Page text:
AC/DC radio precautions, was Old Radios

From: Marty <>
Date: Mon Dec 28 15:54:31 1998

 Chris is quite right. Sorry, the light bulb rig was a bad idea (I have
 never used it but it was mentioned to me once upon a time) and I agree
 the isolation transformer is definitely the ONLY way to go. Regarding
 trusting a spec sheet or schematic, I wouldn't. Many sets I've come
 across have been modified, often in unconventional ways.

______________________________ Reply Separator
Subject: Re: AC/DC radio precautions, was Old Radios
Author: at internet
Date: 12/28/98 3:31 PM

 At 12:15 12/28/98 -0500, you wrote:
>______________________________ Reply Separator
>Subject: Re: Old Radios
>Author: at internet
>Date: 12/23/98 6:44 PM
> >
> > Come now comrade Griffiths, an old radio never hurt anyone.
> >>>What, not even if you touch the chassis of an AA5 with wet hands?
> I stand corrected. This is a good time to mention to our list members
> that if they find an old tube radio, especially an AC/DC set (you can
> tell this by the absence of a power transformer and a tube complement
> which will equal 120 volts for total filament voltage, some even have
> often having the 120 hot wire soldered to the chassis. If you touch
> the chassis on one of these sets wired with the hot to chassis, then
> ground yourself, you'll electrocute yourself. Always use one hand only
> so you don't provide a path for the current (likewise be certain you
> have insulated shoes, not providing a current path anywhere on your
> body). If you need to work on one of these sets, use an isolation
 These points are valid . . .
> transformer or wire a light bulb between the set and house current
> (the light bulb filiment should open before you fry, thus breaking the
> circuit).
 Hold on there! An isolation transformer is the *only* way to go to
 provide isolation from the line for a transformerless radio or TV.
 The light bulb will NOT open (like a fuse, as the above statement infers)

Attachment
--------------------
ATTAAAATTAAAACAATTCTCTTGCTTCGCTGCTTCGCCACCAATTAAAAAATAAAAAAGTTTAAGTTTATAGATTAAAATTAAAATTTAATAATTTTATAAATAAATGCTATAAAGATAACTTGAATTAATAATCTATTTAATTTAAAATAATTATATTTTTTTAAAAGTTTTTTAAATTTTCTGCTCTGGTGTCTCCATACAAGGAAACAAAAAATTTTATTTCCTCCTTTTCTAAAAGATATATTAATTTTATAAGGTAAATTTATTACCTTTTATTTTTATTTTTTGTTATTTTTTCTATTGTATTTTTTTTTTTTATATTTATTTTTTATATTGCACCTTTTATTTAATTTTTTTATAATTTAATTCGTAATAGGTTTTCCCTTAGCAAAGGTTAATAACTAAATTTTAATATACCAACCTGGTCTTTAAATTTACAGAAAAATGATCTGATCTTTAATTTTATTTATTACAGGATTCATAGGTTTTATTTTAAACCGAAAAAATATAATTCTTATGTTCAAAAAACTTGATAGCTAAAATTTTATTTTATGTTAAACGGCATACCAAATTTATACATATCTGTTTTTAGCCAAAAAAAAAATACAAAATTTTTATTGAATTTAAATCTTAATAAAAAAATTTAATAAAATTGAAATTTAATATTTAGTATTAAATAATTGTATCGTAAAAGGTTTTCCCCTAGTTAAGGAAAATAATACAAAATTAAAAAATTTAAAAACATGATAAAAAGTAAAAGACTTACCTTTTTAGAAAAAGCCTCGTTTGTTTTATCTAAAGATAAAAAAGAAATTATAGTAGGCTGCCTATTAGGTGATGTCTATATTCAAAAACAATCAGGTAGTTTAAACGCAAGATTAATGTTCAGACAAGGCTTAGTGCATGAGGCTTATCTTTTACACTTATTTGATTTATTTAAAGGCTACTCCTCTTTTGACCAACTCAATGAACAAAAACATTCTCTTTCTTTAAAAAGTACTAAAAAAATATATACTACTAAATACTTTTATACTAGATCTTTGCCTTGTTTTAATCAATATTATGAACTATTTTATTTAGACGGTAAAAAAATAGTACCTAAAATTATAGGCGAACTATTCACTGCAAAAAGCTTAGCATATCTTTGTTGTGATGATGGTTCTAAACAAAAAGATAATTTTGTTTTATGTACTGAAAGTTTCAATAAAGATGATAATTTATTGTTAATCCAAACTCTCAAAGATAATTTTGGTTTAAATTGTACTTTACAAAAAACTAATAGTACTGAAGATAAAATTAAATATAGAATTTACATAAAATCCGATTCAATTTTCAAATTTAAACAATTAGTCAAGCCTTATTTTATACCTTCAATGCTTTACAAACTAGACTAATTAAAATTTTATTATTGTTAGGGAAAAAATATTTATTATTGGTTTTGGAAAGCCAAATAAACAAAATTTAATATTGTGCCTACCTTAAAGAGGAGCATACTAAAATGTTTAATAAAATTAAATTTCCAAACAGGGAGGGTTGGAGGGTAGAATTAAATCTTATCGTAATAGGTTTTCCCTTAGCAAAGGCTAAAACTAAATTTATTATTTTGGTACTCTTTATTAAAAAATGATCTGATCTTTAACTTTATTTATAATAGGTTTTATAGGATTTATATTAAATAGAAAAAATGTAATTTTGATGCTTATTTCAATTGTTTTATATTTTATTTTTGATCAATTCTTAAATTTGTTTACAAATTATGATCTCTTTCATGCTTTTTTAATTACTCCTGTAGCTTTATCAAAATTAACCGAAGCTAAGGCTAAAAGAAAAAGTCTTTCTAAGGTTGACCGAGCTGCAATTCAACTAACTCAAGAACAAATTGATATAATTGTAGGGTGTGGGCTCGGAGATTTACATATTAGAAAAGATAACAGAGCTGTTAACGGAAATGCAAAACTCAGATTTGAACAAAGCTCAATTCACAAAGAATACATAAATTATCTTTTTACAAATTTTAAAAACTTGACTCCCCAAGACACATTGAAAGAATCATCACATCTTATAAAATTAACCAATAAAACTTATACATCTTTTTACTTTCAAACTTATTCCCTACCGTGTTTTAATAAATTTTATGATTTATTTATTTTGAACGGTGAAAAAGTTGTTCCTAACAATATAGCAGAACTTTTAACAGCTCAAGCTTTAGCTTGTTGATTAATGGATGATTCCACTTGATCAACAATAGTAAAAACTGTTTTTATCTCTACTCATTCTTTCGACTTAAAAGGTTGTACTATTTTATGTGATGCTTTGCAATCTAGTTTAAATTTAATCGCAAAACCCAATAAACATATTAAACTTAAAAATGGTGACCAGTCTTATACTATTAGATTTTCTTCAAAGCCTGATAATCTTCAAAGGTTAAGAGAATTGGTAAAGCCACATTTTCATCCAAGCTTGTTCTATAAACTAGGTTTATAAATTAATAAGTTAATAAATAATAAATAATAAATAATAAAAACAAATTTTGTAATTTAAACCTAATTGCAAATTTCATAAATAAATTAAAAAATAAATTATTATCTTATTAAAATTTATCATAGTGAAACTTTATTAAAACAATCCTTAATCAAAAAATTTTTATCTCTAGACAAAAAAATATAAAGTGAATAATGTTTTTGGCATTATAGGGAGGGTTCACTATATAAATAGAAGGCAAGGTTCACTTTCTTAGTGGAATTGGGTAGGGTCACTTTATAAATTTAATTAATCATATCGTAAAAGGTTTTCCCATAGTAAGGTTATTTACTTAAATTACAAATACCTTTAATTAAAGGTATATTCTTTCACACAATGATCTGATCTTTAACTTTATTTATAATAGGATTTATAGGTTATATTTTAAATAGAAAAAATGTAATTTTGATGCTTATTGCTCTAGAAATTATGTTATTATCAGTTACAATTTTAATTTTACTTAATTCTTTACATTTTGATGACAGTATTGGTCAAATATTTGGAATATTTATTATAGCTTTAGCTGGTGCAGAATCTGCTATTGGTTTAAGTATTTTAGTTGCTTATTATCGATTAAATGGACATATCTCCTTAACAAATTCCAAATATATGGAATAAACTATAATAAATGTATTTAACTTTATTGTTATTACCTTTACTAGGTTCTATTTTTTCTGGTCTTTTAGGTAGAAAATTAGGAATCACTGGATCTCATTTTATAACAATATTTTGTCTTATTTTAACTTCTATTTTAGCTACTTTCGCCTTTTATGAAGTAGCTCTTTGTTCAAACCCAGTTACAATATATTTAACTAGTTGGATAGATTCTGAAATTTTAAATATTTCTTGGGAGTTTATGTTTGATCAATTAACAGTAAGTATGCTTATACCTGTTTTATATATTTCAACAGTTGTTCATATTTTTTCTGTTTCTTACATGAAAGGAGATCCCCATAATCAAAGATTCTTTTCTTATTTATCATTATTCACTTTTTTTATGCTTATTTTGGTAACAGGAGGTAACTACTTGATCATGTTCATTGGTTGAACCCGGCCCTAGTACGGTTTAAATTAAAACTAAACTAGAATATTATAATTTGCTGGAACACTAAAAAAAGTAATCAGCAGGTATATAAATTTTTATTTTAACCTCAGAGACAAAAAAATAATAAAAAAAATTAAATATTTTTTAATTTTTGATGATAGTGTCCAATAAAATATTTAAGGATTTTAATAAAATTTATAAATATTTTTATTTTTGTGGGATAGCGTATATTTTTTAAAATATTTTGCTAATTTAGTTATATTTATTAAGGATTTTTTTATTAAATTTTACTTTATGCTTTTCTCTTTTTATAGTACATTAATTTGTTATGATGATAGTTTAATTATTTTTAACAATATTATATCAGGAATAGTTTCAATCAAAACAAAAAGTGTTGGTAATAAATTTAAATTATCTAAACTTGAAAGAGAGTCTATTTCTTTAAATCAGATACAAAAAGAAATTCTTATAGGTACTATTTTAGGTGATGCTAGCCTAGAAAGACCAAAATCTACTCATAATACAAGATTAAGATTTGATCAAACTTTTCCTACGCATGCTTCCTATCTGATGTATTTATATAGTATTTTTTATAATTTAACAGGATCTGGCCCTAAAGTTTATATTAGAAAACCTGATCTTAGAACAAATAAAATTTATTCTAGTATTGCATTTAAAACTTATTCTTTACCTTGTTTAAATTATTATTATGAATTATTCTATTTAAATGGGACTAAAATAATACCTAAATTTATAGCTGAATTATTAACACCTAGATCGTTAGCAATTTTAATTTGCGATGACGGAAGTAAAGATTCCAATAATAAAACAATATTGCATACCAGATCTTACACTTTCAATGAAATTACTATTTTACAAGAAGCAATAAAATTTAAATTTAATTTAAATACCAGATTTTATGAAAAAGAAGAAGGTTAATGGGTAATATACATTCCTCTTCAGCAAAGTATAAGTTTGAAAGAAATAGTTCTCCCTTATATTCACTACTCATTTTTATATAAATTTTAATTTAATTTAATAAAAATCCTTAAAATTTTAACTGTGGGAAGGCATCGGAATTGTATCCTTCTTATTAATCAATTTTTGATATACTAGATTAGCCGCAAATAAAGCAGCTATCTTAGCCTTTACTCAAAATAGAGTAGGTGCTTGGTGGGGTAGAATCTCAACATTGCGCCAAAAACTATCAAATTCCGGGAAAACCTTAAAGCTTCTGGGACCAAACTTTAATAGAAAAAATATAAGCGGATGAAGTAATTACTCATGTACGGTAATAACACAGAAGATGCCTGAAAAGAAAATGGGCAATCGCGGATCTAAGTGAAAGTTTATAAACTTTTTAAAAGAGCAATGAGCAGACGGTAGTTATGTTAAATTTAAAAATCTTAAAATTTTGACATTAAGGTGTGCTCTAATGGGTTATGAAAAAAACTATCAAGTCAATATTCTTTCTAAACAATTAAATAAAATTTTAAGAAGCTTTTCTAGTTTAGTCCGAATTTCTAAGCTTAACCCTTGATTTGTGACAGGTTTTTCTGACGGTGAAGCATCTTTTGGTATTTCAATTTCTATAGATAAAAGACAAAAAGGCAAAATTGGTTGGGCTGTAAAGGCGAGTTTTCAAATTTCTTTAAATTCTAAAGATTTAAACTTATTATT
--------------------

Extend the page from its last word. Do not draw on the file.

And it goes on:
but will simply pass current up to at least the wattage rating of the
 filament. (100W bulb = approx 0.9 Amperes _at_ 115V.) A few microamperes could
 be enough to kill a person under many conditions at this voltage.
 The concern for inexperienced folks handling a bare chassis of a
 transformerless set is nonetheless well placed and the part about the
 chassis being hot (115VAC in North Amer. or 230VAC in most of the other
 parts of Earth) is particularly important to be aware of. A chassis could
 be hot even if the line cord is correctly plugged into the wall receptacle.
 This is because a commonly used signal bypass capacitor from the hot side
 to chassis often is quite leaky (simply, it has relatively low DC
 resistance) or even shorted from age. I've been hit too many times while
 handling these sets over the past 33 or 34 years.
 As with any of us troubleshooting computer power supplies while the power
 is on, *always* stuff one hand into your pocket while probing around in the
 Enough of this off topic radio stuff --although I had to post this to
 correct a seriously incorrect piece of advice given above. On topic part
 could be to note that using an isolation transformer while poking around in
 a computer's switching power supply could make accidentally touching a few
 parts in the line-side of the PSU somewhat safer.
 Just being careful and focusing on where one's hands are at absolutely all
 times is the safer way to go while having to work on live high voltage
 Regards, Chris
 -- --
 Christian Fandt, Electronic/Electrical Historian
 Jamestown, NY USA
 Member of Antique Wireless Association
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 Subject: Re: AC/DC radio precautions, was Old Radios
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